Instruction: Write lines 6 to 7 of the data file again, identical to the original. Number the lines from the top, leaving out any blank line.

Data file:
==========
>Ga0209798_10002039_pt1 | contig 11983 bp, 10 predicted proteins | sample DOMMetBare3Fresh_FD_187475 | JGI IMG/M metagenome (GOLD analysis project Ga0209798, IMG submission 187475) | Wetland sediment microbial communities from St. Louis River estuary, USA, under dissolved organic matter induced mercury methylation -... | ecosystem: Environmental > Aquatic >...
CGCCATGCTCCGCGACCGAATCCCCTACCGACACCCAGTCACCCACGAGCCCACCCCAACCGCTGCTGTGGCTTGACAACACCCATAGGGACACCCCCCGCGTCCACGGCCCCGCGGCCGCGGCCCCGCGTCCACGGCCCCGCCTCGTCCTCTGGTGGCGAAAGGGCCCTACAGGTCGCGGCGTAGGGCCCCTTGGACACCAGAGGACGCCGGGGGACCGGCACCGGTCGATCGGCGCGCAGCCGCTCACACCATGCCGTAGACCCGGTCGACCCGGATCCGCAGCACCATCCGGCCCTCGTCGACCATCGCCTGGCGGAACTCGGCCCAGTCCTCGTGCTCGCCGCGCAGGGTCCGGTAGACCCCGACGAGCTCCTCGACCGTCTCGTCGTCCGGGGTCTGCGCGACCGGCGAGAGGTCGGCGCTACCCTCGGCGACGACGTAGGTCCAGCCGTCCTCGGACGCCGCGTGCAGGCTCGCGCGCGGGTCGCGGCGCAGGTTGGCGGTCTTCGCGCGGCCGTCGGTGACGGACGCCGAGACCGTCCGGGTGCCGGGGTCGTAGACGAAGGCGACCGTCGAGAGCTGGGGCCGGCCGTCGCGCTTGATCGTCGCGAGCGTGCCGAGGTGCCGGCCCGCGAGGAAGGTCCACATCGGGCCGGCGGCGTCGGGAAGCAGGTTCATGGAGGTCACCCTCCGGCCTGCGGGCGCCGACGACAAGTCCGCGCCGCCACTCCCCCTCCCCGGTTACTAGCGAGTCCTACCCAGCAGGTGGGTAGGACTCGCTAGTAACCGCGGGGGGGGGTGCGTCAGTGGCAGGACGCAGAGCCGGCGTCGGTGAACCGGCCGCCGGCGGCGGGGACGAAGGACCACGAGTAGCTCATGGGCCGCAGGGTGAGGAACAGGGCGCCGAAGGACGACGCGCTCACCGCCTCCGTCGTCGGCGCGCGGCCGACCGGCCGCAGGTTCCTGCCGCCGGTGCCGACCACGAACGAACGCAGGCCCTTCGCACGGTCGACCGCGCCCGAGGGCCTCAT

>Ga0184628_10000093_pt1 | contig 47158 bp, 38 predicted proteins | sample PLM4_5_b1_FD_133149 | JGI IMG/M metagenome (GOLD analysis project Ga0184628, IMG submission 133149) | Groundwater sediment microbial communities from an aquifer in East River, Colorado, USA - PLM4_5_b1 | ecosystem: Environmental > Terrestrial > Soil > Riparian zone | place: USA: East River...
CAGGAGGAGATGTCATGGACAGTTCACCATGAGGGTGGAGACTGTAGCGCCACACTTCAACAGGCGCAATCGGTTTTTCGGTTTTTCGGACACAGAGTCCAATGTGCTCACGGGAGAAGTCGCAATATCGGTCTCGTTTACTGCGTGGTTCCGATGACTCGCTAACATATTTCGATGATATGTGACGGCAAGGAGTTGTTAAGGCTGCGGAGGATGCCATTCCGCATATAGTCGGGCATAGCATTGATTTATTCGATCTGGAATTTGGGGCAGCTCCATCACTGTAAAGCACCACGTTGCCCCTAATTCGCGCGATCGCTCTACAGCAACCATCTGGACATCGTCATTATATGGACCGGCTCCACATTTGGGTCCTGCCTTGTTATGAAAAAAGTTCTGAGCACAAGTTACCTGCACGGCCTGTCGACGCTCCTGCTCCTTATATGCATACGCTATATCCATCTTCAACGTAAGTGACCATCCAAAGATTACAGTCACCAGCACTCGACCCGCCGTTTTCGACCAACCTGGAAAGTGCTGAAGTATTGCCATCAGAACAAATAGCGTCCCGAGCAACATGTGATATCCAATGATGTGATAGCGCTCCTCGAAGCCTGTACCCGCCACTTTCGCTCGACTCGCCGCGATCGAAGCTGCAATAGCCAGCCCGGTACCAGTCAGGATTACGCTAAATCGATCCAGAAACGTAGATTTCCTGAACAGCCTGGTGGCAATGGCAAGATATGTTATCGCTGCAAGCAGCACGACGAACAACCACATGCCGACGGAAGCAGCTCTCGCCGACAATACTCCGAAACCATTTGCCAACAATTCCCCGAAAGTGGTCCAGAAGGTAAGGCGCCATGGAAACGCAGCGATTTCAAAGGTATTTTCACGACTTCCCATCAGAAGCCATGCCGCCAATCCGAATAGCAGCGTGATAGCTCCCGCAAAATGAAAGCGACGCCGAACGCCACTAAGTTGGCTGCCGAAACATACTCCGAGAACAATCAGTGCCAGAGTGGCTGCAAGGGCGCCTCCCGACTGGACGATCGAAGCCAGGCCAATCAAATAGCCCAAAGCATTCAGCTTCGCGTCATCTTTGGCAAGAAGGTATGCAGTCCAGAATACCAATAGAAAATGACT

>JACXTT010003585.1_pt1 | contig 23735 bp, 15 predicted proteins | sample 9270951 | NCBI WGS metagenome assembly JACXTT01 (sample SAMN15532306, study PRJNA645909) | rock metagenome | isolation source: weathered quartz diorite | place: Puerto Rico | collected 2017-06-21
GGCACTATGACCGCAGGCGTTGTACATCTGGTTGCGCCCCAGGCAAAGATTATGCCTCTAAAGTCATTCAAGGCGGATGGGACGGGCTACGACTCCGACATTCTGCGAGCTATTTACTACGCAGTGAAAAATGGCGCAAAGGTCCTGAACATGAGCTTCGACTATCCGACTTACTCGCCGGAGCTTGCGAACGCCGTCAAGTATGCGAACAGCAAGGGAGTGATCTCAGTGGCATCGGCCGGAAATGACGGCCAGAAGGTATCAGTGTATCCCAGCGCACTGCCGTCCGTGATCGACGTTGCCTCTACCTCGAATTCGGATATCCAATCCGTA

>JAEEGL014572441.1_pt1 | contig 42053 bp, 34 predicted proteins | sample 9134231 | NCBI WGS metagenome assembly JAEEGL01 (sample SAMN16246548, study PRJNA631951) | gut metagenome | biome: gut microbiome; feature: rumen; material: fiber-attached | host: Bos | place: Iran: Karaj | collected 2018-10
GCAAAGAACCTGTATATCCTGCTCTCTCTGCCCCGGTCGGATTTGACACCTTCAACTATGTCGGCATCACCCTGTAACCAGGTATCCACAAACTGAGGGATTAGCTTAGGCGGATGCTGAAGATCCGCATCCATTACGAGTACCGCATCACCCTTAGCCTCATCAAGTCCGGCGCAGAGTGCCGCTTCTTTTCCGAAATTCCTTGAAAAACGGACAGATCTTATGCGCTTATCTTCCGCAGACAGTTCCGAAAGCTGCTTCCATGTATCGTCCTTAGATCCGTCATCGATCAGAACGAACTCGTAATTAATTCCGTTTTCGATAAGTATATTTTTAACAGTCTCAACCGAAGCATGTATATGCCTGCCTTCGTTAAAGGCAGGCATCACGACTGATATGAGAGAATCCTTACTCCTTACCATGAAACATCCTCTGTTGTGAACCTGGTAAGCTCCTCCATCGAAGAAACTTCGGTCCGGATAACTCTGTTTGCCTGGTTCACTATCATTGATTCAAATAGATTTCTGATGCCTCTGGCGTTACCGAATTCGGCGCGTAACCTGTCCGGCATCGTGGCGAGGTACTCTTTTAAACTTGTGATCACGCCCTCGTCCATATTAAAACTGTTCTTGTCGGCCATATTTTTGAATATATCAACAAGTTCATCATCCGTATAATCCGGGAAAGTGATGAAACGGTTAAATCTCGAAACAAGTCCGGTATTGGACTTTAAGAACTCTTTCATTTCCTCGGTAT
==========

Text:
GGCACTATGACCGCAGGCGTTGTACATCTGGTTGCGCCCCAGGCAAAGATTATGCCTCTAAAGTCATTCAAGGCGGATGGGACGGGCTACGACTCCGACATTCTGCGAGCTATTTACTACGCAGTGAAAAATGGCGCAAAGGTCCTGAACATGAGCTTCGACTATCCGACTTACTCGCCGGAGCTTGCGAACGCCGTCAAGTATGCGAACAGCAAGGGAGTGATCTCAGTGGCATCGGCCGGAAATGACGGCCAGAAGGTATCAGTGTATCCCAGCGCACTGCCGTCCGTGATCGACGTTGCCTCTACCTCGAATTCGGATATCCAATCCGTA

>JAEEGL014572441.1_pt1 | contig 42053 bp, 34 predicted proteins | sample 9134231 | NCBI WGS metagenome assembly JAEEGL01 (sample SAMN16246548, study PRJNA631951) | gut metagenome | biome: gut microbiome; feature: rumen; material: fiber-attached | host: Bos | place: Iran: Karaj | collected 2018-10